So, what am I gonna put this stuff on?  Well, it honestly tastes enough like standard tomato ketchup that I will probably use it that way sometimes, but I think it will really shine as a condiment for game, pork and poultry.  I can see making turkey meatballs and using cranberry ketchup as a dipping sauce.  Or maybe roasting some venison and using this in the sauce.  Or as the sauce.  I can smear it on turkey or chicken sammiches.  Mix it with honey and glaze some pork ribs.  The possibilities are many and mouthwatering.

I really do hope you  give this a try.  It is really, really good.  And I see absolutely no reason why you can’t make any kind of ketchup that you can think up.  Blueberry, blackberry, cherry, strawberry-rhubarb–whatever.  It’s not really so much about the fruit you use as it is the balance of flavors to get that mouthwatering tang going on.

And that’s pretty much it for now.  ‘Scuse me, but I hear my ketchup calling me…

*I call them my tweaks because that’s exactly what they are.  You might like more or less cinnamon, more or less celery seed, more or less anything.  And that’s okay.  You might even want to use shallot instead of or in addition to onions.  Great–go for it!  Throw in some allspice if you like that.  You’re just looking for loads of flavor, an intense aroma and tons of mouthwatering goodness.

Things to Do With a Bag O’ Cranberries: Part 1

13 Jan

I try to stay away from sneaky Spend-More-to-Save-More campaigns.  I’m looking at you Kohl’s.  “It’s like getting paid to shop” my Hiney.  Sure, it sounds all innocent, but the thought process is, “I’m going to spend a Very Ton now to justify coming back next weekend to use my Special Free Money.”  I don’t know about you guys, but I very rarely go spend a Very Ton of money two weekends in a row.  But, once you have that Free Money you almost feel obligated to spend it the following weekend.  Then, you end up spending much more than you would have if you hadn’t gotten the Spending Incentive in the first place.”  Of course, the folks at Kohl’s and other stores that have the same sort of programs realize that a) a certain number of people will not come in within the time frame specified on the Free Money, and they won’t have to honor it and b) folks that do come in will buy more than they would have without the Free Money, so either way Kohl’s wins.  Sneaky.

That’s all well and good, until I get to the grocery store.  Then, ten boxes of pasta for ten bucks?  Sure–it’s not like we won’t get around to eating it eventually.  I recognize this double standard, but I can live with it.  So, a few weeks ago, I purchased four bags o’ cranberries for ten dollars.  This was a Very Good Deal, because often one bag can cost upwards of Three-Fiddy.  Again, I rationalized that it wasn’t like we weren’t going to eat them.  Only, sometimes it’s kind of hard to come up with Things To Do with that many cranberries.

And thus, this post.  To help out you Suckers for a Sale at the grocery store.  And to help myself, too.  I have four bags o’ berries, so there will be four posts in this Series.  Eventually.  Currently, three bags are safe and sound in the freezer, and this is what I did with Bag One:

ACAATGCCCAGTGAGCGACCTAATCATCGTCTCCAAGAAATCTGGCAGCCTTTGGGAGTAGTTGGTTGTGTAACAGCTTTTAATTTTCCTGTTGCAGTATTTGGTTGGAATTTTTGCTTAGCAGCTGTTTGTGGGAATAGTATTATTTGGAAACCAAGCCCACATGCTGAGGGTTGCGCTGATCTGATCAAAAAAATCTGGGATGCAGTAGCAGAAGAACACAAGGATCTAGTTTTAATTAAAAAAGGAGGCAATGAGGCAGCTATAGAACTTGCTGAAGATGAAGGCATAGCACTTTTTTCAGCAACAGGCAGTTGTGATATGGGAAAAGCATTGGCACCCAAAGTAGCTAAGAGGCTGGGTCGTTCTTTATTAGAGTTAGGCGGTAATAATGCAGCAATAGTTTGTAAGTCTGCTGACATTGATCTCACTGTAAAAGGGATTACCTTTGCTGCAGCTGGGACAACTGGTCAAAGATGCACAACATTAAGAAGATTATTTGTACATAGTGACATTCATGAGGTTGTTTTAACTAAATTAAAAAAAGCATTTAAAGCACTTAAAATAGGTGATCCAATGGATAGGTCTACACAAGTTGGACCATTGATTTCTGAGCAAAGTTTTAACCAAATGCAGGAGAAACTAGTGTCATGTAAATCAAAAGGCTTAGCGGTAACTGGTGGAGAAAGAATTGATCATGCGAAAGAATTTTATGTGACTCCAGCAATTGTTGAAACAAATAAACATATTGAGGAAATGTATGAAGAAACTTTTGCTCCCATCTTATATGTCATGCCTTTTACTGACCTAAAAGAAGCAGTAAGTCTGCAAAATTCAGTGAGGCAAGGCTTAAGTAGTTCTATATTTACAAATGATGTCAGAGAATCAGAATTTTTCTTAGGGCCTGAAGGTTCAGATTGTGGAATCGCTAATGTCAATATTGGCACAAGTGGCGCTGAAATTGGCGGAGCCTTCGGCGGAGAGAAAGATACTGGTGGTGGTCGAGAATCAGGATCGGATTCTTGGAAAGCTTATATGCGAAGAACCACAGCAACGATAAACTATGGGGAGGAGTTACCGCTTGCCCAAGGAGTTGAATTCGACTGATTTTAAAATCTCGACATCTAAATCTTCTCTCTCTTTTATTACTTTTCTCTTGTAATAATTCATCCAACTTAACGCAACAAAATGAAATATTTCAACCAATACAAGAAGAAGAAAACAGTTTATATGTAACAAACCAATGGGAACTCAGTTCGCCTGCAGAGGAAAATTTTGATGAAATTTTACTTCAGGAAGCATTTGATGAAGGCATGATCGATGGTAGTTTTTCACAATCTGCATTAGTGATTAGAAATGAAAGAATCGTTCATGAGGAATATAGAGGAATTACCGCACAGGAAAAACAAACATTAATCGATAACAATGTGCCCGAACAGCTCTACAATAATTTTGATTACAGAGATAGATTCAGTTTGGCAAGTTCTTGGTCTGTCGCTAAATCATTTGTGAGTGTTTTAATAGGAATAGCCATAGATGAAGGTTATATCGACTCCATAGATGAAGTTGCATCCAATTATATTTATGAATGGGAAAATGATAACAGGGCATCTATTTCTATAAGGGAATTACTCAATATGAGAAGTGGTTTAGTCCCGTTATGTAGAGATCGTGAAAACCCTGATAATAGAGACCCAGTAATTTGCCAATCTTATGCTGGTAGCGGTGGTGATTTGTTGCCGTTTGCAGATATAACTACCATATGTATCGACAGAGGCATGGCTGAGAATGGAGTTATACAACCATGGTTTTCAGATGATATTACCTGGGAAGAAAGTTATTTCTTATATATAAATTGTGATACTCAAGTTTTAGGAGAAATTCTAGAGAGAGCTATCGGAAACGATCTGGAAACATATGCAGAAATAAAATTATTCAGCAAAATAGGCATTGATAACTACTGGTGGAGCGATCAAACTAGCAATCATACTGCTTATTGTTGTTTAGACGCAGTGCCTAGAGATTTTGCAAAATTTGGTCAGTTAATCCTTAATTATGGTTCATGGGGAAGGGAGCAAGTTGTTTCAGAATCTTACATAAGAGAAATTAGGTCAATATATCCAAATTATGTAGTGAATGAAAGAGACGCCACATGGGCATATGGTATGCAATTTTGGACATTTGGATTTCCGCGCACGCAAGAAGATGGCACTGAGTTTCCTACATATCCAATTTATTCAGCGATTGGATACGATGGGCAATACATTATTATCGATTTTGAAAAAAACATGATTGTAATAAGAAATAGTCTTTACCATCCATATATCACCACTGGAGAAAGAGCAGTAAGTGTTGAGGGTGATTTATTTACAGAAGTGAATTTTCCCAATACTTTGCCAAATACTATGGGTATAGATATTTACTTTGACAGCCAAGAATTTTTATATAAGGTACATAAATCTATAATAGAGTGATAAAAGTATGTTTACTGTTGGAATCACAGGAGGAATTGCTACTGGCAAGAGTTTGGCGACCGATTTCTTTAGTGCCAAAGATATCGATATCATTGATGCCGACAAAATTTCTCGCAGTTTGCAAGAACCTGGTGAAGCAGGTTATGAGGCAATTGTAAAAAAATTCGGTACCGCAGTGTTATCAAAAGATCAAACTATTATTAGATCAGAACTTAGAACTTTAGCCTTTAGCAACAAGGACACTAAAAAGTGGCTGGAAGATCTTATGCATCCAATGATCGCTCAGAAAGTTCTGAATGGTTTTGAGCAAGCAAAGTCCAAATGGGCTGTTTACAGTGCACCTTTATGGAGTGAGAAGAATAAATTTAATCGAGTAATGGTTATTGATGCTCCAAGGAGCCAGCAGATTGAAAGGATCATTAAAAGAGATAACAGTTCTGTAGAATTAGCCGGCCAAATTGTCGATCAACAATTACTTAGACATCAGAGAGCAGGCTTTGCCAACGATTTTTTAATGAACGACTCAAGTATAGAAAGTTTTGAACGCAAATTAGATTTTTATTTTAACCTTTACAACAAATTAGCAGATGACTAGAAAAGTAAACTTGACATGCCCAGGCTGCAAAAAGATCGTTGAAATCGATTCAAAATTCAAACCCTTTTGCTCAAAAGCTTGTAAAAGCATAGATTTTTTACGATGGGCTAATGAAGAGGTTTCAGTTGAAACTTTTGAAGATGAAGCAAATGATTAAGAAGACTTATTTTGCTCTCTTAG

homemade cranberry sauce

Mmmm, pretty! And very, very tasty.

Green Tea Cranberry Sauce
Trader Joe’s sells a wonderful cranberry green tea, and it was the inspiration for this sauce.

  • 1 bag o’ cranberries
  • sugar, to taste (I used demerara)
  • a cup or so of orange juice and a bit of water, depending on how thick you want your sauce
  • healthy pinch of salt
  • minced crystallized ginger, about a tablespoon or so.  No need to get carried away.
  • 2 green tea bags–I used Zen brand green tea with lemongrass.

Now, if there are any die-hard Tea Devotees out there, I know that you shouldn’t boil green tea.  And I don’t if I’m just making myself a cup.  I figured with the strong flavors of the cranberry and ginger going on that I wouldn’t notice any off flavors from the tea.  And I didn’t.  If you have a Particularly Sensitive Palate when it comes to tea, I think you could probably brew a concentrated batch and then add just a little to the finished sauce.

Anyway, here’s what I did.

I threw the cranberries in a small pan, added some sugar, orange juice, water, salt and minced crystallized ginger (yes, you could use powdered or even freshly grated–the finished product will taste different than mine, but since you haven’t had mine, it doesn’t matter).

I tied two tea bags to the pot handle and let them hang out in the pan.

homemade cranberry green tea sauce

Almost ready...

Then, I just brought everything to a slow boil and kept it there until the cranberries softened and popped open.  I helped them along by smashing them against the side of the pan, too.

Taste and add additional sugar or salt if it needs it.  Mine needed a bit more sugar, so I threw some more in.

And: Done!  I could have left well-enough alone and served it chunky, but I did hit it with the immersion blender to make a relatively smooth sauce.

homemade cranberry sauce

You can tell from the suspicious red smears and blobs all over the stove that I didn't stage this shot. Cooking is messy people. Deal with it.

To get it really smooth, I could have strained it through a sieve or used a food mill, but I wasn’t that concerned about making it extremely smooth, especially because I was going to serve it as a condiment to some roast chicken.